Carpal tunnel surgery is usually performed as an outpatient procedure. You can often choose to have just local anesthesia or to be put to sleep. The surgery can be done with a traditional open incision on the palm, or a less invasive endoscopic technique. Endoscopy is a newer, less invasive method that uses a special video camera to view inside the hand. With a 1 to 2cm (less than 1/2 inch) incision on the wrist, the endoscope camera enters the carpal tunnel. Under direct visualization, a small blade on the scope releases the transverse carpal ligament compressing the nerve (Fig. 2). Endoscopy versus an open technique has higher patient satisfaction and recent studies show fewer complications after endoscopic surgery.
Is recovery faster with endoscopic surgery?
With endoscopic surgery, you will only have 1 or 2 stitches on the inside of your wrist compared with 4 to 8 stitches on the palm during traditional open surgery. The endoscopic recovery is faster and you gain function sooner because the traditional incision on the palm is painful, and limits hand use for 3 to 4 weeks. After an endoscopic procedure, you can immediately begin light activities, such as eating or getting dressed the day of surgery, and most patients can drive a car the next day.
What’s the long-term prognosis?
In most patients, the tingling and pain of carpal tunnel syndrome usually vanishes quickly after surgery. For more advanced disease, the nerve healing after surgery can take weeks. In the most severe cases, involving permanent nerve damage, complete resolution of symptoms is uncommon. Overall, carpal tunnel release surgery has very high patient satisfaction rate.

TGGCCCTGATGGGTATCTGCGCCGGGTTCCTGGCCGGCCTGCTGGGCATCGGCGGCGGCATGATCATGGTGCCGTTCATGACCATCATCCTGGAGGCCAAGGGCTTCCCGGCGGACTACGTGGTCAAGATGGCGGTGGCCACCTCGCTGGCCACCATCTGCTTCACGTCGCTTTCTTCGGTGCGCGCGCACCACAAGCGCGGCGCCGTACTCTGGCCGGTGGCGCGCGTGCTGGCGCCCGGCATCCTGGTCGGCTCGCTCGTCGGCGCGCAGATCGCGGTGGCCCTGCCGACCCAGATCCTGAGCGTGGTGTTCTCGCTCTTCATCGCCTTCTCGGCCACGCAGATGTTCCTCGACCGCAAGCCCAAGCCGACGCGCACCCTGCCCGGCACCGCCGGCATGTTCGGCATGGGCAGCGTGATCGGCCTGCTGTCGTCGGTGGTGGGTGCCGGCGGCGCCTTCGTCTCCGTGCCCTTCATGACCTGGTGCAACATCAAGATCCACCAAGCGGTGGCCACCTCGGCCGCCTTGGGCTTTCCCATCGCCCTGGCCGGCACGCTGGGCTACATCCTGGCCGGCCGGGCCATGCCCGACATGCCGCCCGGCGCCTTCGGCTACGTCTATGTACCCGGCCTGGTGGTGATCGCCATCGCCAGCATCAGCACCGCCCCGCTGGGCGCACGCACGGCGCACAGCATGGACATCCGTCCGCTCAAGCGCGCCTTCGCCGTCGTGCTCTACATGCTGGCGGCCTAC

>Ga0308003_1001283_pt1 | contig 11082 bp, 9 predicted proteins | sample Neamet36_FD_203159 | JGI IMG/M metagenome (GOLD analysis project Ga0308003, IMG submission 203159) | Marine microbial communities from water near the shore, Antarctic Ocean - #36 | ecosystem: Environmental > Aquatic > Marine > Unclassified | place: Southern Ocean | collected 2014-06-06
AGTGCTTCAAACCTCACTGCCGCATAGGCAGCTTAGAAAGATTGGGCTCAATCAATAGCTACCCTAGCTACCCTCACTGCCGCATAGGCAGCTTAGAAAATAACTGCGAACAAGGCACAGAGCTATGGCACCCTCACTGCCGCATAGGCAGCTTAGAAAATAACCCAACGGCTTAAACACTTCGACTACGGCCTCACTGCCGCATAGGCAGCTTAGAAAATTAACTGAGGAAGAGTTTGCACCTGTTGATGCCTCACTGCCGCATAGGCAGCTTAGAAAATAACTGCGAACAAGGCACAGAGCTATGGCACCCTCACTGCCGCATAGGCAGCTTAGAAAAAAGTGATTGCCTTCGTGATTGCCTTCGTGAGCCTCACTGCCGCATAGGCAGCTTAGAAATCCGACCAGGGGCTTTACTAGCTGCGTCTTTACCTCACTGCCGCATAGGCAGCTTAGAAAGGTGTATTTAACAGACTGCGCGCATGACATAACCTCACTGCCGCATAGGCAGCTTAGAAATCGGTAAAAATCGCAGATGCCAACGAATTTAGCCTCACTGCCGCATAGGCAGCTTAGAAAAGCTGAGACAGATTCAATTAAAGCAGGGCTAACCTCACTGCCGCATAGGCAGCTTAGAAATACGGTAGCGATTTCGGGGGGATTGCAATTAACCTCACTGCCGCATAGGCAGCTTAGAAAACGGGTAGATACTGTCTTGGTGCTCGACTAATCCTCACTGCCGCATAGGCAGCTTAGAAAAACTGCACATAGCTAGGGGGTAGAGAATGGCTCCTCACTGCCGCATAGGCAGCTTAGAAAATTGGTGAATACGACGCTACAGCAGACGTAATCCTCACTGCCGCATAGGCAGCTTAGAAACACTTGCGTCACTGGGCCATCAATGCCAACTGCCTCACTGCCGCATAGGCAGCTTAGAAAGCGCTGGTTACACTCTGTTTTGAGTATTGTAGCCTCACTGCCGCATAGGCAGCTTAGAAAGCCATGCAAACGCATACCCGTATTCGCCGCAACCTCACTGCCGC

How can I prevent carpal tunnel syndrome from ever happening?
Basic prevention for carpal tunnel syndrome requires proper posture and body mechanics; this may include office ergonomics—that is, proper biomechanics for those who sit at a desk and use a computer or less time using motorized tools. When doing work that uses the hands and wrist, you should reduce the force of movements and relax your grip; stretching and taking frequent breaks are also essential. Additionally, it will help if you maintain a healthy weight, exercise, avoid smoking, and control any other medical conditions you may have such as diabetes.
If left untreated, carpal tunnel syndrome can become disabling. It can cause irreversible damage to the median nerve, which can lead to problems with everyday activities such as picking up objects and holding them. See an orthopedists before your symptoms become unbearable or nerve damage occurs. If you seek help early enough, you may find relief nonsurgically; however, if you do need surgery, the procedure is effective at relieving your symptoms.
Pasquale F. Reino,
DO Kissimmee, Florida